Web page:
By all accounts, the second half of 2010 saw a strong, sustained surge in activity within the plastics sector, pushing business to levels not seen in years. In January, MPW spoke with several suppliers to the market, trying to gauge their sentiments for the new year and whether the recovery will continue.
As welcome as double-digit growth can be, the difficulty comes in tempering expectations that it can be sustainable. For auxiliary equipment supplier Conair (Cranberry Township, PA), 2010 revenues were up 20-25% over 2009 levels, according to VP global sales and marketing, Larry Doyle. So what does 2011 hold?
"For 2011, we've taken a very conservative approach. We've said, 'Look, the market's going to be relatively flat. We don't anticipate any huge growth.' I think it's playing it very conservatively." Doyle said, before adding with a laugh. "I hope I'm as wrong about 2011 as I was about 2010."
At automation and injection machine supplier Engel North America (York, PA), President Mark Sankovitch faces a similar dilemma. "Anytime you budget, you do the typical thing and try to be as conservative as possible, because you never want to be on the high end," Sankovitch said. "We had a great year [in 2010]. For us in North America, we had one of the better years from a revenue standpoint than we've had in four or five years. The hard thing to predict when you grow it that much is, incrementally, I can't go into next year and say I'm going to grow at 20%; that's just not reasonable."
Specialty compounder and distributor A. Schulman is being equally cautious moving into 2011, according to CEO Joseph Gingo, with his company aiming for incremental growth through new products, continuous improvement, smart pricing, and savings. "I'm not counting on heavy growth," Gingo said. "I'm counting on slow and steady right now. We're not going to have a horseshoe here where the economy goes back to 2008 tomorrow because all the evidence I have is it doesn't."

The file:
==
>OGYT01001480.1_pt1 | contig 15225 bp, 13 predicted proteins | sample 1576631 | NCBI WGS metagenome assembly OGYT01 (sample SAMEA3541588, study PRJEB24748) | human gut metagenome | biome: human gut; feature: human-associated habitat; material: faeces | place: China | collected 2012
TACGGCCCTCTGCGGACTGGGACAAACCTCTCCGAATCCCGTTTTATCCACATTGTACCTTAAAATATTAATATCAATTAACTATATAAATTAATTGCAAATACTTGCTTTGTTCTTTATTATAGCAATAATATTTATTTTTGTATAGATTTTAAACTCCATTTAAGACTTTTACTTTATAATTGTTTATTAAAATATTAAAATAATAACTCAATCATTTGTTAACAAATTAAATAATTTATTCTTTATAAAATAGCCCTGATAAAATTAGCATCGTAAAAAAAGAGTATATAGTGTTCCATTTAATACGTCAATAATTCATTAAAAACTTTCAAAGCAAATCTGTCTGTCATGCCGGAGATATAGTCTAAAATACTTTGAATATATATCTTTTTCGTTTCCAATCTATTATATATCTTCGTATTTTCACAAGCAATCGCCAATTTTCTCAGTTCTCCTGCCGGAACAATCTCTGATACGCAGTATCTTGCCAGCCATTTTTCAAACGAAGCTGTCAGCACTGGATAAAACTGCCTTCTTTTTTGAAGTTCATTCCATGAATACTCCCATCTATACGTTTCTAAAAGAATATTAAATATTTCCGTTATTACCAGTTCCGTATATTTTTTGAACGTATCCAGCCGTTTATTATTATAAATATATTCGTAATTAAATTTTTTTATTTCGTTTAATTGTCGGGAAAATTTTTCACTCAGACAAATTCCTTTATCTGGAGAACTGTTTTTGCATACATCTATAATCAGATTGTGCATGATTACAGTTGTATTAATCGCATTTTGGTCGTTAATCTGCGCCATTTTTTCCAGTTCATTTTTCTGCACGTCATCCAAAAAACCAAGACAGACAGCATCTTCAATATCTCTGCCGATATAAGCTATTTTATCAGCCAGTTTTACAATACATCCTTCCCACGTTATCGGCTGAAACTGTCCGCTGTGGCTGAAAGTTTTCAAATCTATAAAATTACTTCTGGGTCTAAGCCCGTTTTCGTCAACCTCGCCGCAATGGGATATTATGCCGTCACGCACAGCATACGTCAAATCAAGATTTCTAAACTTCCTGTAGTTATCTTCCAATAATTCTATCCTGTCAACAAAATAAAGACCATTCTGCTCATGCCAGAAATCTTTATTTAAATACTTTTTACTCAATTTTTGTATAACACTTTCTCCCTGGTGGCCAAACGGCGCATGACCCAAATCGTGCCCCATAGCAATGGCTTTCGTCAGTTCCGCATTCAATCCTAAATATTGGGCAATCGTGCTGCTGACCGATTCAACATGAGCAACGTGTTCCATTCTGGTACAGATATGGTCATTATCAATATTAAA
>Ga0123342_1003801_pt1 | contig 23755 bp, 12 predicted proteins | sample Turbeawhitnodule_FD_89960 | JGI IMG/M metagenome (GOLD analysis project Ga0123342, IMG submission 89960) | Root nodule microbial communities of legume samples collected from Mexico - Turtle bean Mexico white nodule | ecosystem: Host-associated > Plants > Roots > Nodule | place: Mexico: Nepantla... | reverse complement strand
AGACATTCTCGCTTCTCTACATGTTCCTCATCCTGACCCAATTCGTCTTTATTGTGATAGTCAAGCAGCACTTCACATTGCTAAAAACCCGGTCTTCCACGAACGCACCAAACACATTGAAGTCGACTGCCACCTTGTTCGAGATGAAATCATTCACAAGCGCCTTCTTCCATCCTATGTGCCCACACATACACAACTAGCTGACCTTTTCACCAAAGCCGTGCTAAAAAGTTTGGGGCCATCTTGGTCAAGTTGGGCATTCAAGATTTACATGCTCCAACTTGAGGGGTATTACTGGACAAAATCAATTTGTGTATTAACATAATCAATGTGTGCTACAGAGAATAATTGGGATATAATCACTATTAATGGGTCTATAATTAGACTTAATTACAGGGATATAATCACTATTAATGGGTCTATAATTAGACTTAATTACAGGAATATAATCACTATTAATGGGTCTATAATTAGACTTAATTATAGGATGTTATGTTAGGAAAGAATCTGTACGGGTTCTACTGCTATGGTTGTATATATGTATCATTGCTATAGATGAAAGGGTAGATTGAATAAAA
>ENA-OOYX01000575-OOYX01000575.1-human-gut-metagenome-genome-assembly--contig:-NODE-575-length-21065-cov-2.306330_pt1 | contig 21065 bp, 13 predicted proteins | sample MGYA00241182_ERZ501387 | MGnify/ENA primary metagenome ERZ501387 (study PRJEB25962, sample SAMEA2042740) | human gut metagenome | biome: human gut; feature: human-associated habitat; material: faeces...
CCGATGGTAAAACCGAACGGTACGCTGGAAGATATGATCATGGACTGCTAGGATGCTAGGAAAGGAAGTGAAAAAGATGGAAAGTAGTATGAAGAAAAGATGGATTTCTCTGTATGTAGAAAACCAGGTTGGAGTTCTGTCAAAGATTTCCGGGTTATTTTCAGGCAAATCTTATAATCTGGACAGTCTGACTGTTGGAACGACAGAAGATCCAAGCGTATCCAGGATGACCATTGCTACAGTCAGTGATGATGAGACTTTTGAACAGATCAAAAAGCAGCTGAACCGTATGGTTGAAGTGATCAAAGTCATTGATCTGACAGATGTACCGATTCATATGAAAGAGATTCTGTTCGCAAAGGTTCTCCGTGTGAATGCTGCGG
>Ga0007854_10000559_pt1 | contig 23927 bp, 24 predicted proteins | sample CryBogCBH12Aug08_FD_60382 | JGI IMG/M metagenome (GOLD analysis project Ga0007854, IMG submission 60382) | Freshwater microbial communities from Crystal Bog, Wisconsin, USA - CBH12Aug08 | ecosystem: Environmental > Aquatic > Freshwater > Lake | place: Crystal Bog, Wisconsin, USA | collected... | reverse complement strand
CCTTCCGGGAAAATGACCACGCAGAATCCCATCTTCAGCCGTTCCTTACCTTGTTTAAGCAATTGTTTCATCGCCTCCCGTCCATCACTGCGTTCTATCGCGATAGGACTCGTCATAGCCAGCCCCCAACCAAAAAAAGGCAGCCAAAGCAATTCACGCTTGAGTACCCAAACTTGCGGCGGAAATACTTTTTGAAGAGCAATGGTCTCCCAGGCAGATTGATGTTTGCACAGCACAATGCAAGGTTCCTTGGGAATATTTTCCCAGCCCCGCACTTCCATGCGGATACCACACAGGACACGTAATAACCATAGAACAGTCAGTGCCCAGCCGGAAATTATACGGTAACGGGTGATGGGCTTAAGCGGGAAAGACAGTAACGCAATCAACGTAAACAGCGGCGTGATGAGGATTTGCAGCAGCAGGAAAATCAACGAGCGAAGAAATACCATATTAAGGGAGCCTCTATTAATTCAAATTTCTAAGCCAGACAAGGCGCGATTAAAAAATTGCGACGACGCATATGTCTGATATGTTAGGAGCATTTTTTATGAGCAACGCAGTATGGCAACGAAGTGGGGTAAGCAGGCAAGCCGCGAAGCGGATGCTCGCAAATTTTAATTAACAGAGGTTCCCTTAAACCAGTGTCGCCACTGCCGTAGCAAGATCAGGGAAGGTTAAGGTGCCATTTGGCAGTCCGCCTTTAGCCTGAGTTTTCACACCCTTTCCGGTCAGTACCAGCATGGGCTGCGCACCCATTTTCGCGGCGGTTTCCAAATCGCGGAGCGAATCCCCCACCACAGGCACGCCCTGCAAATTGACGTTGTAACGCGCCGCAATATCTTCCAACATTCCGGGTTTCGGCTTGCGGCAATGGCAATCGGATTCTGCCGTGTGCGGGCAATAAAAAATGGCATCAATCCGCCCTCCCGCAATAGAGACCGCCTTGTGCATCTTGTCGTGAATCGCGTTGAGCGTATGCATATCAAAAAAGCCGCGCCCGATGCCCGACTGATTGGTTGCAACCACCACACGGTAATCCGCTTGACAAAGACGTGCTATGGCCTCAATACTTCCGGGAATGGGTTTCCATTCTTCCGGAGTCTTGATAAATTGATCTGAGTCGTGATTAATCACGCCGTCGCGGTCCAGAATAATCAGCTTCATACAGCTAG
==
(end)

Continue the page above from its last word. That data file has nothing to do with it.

Synching expansion with expectations
Both Engel and Conair have added staff and boosted manufacturing capacity to meet the increased demand and recoup lost production and workers from the recession, but they have made these investments cautiously. "Do we have enough capacity right now for the demands of the market," Sankovitch asks. "Now the goal is not to over shoot, because everyone had a tendency to be gun shy. We don't want to overshoot our capacity, because the last thing anyone wants to do is have excess capacity."
"I don't think we're going overboard," Doyle said of his company's recent hires and expanded capacity in India. "I think everyone would certainly like more people, but we're doing it cautiously and based upon specific growth initiatives."
These companies, and the converters they supply, must balance smart growth with the ability to maintain acceptable lead times for their customers. "The problem is this surge hat we got in the fourth quarter, it's hard to predict where that's going to be in 2011, because the incremental capacity increases just aren't getting us there," Sankovitch said. "The new stress of 2011 is, can you take your delivery time and shorten it. Those are the challenges in this calendar year, get our lead times down and find ways to get machines out to market."
Growth in '11, regardless the number
Whatever the final number, many in the plastics industry are entering the new year with a degree of optimism, if cautious, that had been absent. "[Business] definitely will grow; I don't see it going down from what we saw," Sankovitch said, "but it's clearly not another 20% growth, and I think if my competitors were all in this same room, we'd probably all saying the same thing."
At A. Schulman there has been a consensus reached as well on 2011. "What we're seeing now, and I've talked to a lot of economists about it, is people are forecasting that we won't get back to the 2008 growth levels until 2014-2014," Gingo said. "They're looking at slow and steady growth until we get to that point. So we're not counting on big growth, but if it happens, it's not going to hurt us." —Tony Deligio